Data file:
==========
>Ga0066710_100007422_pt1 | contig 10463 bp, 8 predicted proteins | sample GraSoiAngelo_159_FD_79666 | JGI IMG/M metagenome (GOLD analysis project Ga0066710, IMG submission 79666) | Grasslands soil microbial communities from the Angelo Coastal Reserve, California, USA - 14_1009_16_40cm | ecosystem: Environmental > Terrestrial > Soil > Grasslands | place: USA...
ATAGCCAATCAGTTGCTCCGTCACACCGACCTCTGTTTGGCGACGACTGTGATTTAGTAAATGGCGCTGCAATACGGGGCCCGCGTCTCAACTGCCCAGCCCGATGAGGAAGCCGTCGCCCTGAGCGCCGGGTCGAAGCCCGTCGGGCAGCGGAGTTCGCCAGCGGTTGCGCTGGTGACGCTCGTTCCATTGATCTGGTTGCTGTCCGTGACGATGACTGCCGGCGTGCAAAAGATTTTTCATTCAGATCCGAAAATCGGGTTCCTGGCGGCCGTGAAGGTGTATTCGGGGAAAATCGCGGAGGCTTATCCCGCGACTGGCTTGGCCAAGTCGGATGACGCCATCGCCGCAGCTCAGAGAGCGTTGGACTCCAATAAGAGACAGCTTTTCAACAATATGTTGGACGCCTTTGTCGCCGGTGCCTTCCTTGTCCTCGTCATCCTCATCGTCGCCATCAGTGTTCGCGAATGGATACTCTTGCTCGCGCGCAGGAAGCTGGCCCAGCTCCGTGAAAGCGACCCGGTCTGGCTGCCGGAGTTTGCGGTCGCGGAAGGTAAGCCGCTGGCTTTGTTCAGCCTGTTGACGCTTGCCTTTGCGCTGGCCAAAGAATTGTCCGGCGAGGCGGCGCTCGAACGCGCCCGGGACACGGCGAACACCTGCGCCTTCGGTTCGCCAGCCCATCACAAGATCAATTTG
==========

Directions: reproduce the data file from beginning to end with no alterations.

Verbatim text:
>Ga0066710_100007422_pt1 | contig 10463 bp, 8 predicted proteins | sample GraSoiAngelo_159_FD_79666 | JGI IMG/M metagenome (GOLD analysis project Ga0066710, IMG submission 79666) | Grasslands soil microbial communities from the Angelo Coastal Reserve, California, USA - 14_1009_16_40cm | ecosystem: Environmental > Terrestrial > Soil > Grasslands | place: USA...
ATAGCCAATCAGTTGCTCCGTCACACCGACCTCTGTTTGGCGACGACTGTGATTTAGTAAATGGCGCTGCAATACGGGGCCCGCGTCTCAACTGCCCAGCCCGATGAGGAAGCCGTCGCCCTGAGCGCCGGGTCGAAGCCCGTCGGGCAGCGGAGTTCGCCAGCGGTTGCGCTGGTGACGCTCGTTCCATTGATCTGGTTGCTGTCCGTGACGATGACTGCCGGCGTGCAAAAGATTTTTCATTCAGATCCGAAAATCGGGTTCCTGGCGGCCGTGAAGGTGTATTCGGGGAAAATCGCGGAGGCTTATCCCGCGACTGGCTTGGCCAAGTCGGATGACGCCATCGCCGCAGCTCAGAGAGCGTTGGACTCCAATAAGAGACAGCTTTTCAACAATATGTTGGACGCCTTTGTCGCCGGTGCCTTCCTTGTCCTCGTCATCCTCATCGTCGCCATCAGTGTTCGCGAATGGATACTCTTGCTCGCGCGCAGGAAGCTGGCCCAGCTCCGTGAAAGCGACCCGGTCTGGCTGCCGGAGTTTGCGGTCGCGGAAGGTAAGCCGCTGGCTTTGTTCAGCCTGTTGACGCTTGCCTTTGCGCTGGCCAAAGAATTGTCCGGCGAGGCGGCGCTCGAACGCGCCCGGGACACGGCGAACACCTGCGCCTTCGGTTCGCCAGCCCATCACAAGATCAATTTG